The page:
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Abstract: Larger wind turbines and increasing water depths are presenting industry with new challenges for the realisation of economical foundation systems. The issues confronting industry here are manifold and include not only the optimisation and validation of structures or soil-structure interaction models, but also the development of economical installation methods with mitigated noise levels. Experimental validation of prediction models Optimised calculation methods are required for the economical design of support or foundation structures. The engineer has a broad range of prediction models with different levels of complexity available for this purpose. During the design process, these models complement each other and can be categorised as semi-empirical models, analytical models, or numerical models. The decision as to which of these models represents the engineering problem with sufficient accuracy is usually based on experience. All models have one thing in common though: Regardless of whether they are simple or complex, they have to be validated with the aid of physical experiments before they can be utilised. A distinction is made here between small-scale, large-scale, and real-scale experimental tests. Since the load-bearing and deformation behaviour of the soil depends on the stress level, small-scale tests (scale 1:100 to 1:30) are often not sufficiently accurate

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Words: Dr Ralf Köpke The reactions in the German, specialist media have been consistently positive. Last September, Deutsche Windtechnik which is based in Bremen announced that it had acquired a 70 percent stake in the Dutch company OutSmart B.V. One of the comments was, "Germany's largest independent service provider in the wind energy sector is strategically positioning itself to win additional contracts for work at sea." OutSmart is not the first company in Germany or abroad that Deutsche Windtechnik has acquired a stake in but it is one that opens up many new opportunities. "Our own range of services had hardly any overlap with Deutsche Windtechnik's, so we complement each other perfectly," said Erwin Coolen, one of the three managing directors and founders of the Dutch service provider. He sees the merger as a 'classic win-win situation'. Even stronger together A look at the areas in which both companies have been active until now shows that this is true. In 2013, the German company established a subsidiary called Deutsche Windtechnik Offshore und Consulting GmbH which focused mainly on service and maintenance tasks. Consulting and project support were seen as additional businesses. The offshore wind farm management activities of the Dutch company, on the other hand,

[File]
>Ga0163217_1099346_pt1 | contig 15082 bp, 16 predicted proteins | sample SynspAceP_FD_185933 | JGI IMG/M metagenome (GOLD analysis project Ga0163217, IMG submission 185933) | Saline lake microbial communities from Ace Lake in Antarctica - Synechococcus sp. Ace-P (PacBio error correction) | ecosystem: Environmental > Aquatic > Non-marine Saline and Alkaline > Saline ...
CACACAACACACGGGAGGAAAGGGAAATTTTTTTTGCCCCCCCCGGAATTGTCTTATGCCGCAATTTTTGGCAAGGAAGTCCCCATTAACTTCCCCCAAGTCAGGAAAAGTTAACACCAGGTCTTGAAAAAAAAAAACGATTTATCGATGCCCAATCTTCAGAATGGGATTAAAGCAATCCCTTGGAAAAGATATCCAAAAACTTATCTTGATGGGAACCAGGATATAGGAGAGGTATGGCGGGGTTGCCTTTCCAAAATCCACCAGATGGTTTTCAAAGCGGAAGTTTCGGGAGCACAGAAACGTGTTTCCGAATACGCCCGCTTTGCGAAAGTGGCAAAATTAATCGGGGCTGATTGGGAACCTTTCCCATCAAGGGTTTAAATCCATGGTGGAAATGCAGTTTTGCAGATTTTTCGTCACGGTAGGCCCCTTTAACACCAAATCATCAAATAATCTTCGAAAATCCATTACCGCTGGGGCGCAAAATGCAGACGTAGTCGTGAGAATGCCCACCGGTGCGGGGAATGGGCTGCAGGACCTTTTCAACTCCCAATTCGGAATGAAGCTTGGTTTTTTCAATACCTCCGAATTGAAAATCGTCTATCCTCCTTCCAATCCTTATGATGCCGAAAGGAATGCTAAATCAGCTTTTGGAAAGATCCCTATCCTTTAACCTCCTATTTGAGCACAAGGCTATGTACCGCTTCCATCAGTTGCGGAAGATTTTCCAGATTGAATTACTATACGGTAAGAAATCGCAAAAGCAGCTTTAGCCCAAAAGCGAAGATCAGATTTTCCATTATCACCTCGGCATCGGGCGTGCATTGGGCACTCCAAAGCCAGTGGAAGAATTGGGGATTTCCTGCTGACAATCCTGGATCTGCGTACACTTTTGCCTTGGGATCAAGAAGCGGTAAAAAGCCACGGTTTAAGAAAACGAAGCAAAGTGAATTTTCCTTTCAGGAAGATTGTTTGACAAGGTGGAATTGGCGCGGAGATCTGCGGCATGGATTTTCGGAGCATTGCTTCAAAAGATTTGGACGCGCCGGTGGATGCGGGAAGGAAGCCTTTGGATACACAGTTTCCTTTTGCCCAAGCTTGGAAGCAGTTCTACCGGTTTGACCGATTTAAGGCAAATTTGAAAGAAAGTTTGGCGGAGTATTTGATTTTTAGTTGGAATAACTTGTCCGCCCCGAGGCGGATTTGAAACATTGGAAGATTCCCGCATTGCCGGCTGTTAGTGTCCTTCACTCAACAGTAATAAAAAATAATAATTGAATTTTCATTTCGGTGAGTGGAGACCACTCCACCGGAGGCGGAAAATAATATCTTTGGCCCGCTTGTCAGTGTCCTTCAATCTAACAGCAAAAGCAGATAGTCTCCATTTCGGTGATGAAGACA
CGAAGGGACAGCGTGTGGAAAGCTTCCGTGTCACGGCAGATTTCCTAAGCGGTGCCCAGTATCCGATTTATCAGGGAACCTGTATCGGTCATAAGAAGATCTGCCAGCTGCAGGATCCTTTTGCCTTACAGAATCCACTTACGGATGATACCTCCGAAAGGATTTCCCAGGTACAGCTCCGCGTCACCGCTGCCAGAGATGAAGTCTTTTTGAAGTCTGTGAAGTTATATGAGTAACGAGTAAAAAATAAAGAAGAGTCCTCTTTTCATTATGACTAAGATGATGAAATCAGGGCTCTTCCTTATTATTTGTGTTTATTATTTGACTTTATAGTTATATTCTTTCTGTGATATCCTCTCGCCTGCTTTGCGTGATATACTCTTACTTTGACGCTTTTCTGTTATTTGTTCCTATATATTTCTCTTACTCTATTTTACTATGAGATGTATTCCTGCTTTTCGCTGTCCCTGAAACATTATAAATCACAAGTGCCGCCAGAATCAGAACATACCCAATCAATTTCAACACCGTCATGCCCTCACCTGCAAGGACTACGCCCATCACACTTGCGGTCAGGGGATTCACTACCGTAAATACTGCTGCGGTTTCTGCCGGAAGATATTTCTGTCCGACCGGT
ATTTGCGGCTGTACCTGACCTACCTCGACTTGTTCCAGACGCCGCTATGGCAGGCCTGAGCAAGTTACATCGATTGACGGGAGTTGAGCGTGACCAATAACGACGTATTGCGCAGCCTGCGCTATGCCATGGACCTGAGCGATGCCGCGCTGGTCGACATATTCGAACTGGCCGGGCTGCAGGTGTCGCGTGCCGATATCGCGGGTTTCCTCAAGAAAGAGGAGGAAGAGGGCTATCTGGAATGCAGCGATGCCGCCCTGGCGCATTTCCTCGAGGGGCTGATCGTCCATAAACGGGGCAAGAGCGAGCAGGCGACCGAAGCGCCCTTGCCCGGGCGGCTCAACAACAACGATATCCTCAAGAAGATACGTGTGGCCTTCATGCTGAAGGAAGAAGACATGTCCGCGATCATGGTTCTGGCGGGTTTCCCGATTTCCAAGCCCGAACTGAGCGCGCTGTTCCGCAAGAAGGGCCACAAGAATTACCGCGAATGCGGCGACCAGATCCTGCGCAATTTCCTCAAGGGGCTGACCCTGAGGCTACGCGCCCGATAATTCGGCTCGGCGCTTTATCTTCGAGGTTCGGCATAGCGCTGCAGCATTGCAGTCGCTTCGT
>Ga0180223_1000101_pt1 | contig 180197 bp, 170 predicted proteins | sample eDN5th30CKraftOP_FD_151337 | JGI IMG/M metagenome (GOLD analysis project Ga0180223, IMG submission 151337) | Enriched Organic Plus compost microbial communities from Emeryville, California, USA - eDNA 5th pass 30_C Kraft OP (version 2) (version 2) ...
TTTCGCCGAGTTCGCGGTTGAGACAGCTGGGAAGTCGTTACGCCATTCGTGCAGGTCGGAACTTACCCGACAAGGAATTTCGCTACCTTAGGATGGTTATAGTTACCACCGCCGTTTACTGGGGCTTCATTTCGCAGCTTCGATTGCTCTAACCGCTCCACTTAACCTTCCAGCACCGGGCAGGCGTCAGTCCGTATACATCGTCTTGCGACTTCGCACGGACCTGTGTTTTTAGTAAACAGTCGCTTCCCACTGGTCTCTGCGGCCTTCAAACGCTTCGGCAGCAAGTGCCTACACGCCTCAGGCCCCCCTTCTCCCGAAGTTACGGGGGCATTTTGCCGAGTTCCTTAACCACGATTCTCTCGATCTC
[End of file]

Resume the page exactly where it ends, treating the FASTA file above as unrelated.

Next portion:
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Words: Linda Blunk in cooperation with Blanke Meier Evers Project developers of offshore wind power have growing concerns, even anxieties, which mirror their apprehension about a basic injustice inherent in the future tendering process stipulated by the new German Offshore Wind Energy Act (WindSeeG). This apprehension has already led to numerous legal inquiries which focus on the following question: Is the tendering procedure pursuant to the WindSeeG unconstitutional, more specifically, can a project developer, who has lost a bid, correct the tender procedure or can he even enforce the award? I. Tendering Process during the Transition Period There are numerous examples in German jurisdiction, where tender results have been set aside by a court. For example, Landgericht Köln (Regional Court, Cologne) recently ruled in favour of a utility company, providing energy, water and waste disposal, that had alleged that the tender process had been ‘opaque and discriminatory’ because at an early stage a certain bidder (“ENWOR”) had been favoured, thus robbing other bidders of their chance of success and stage managing the process. In the realm of offshore wind energy there are also numerous bidders with scant chance of success who are in competition with handful of bidders with good prospects. This is the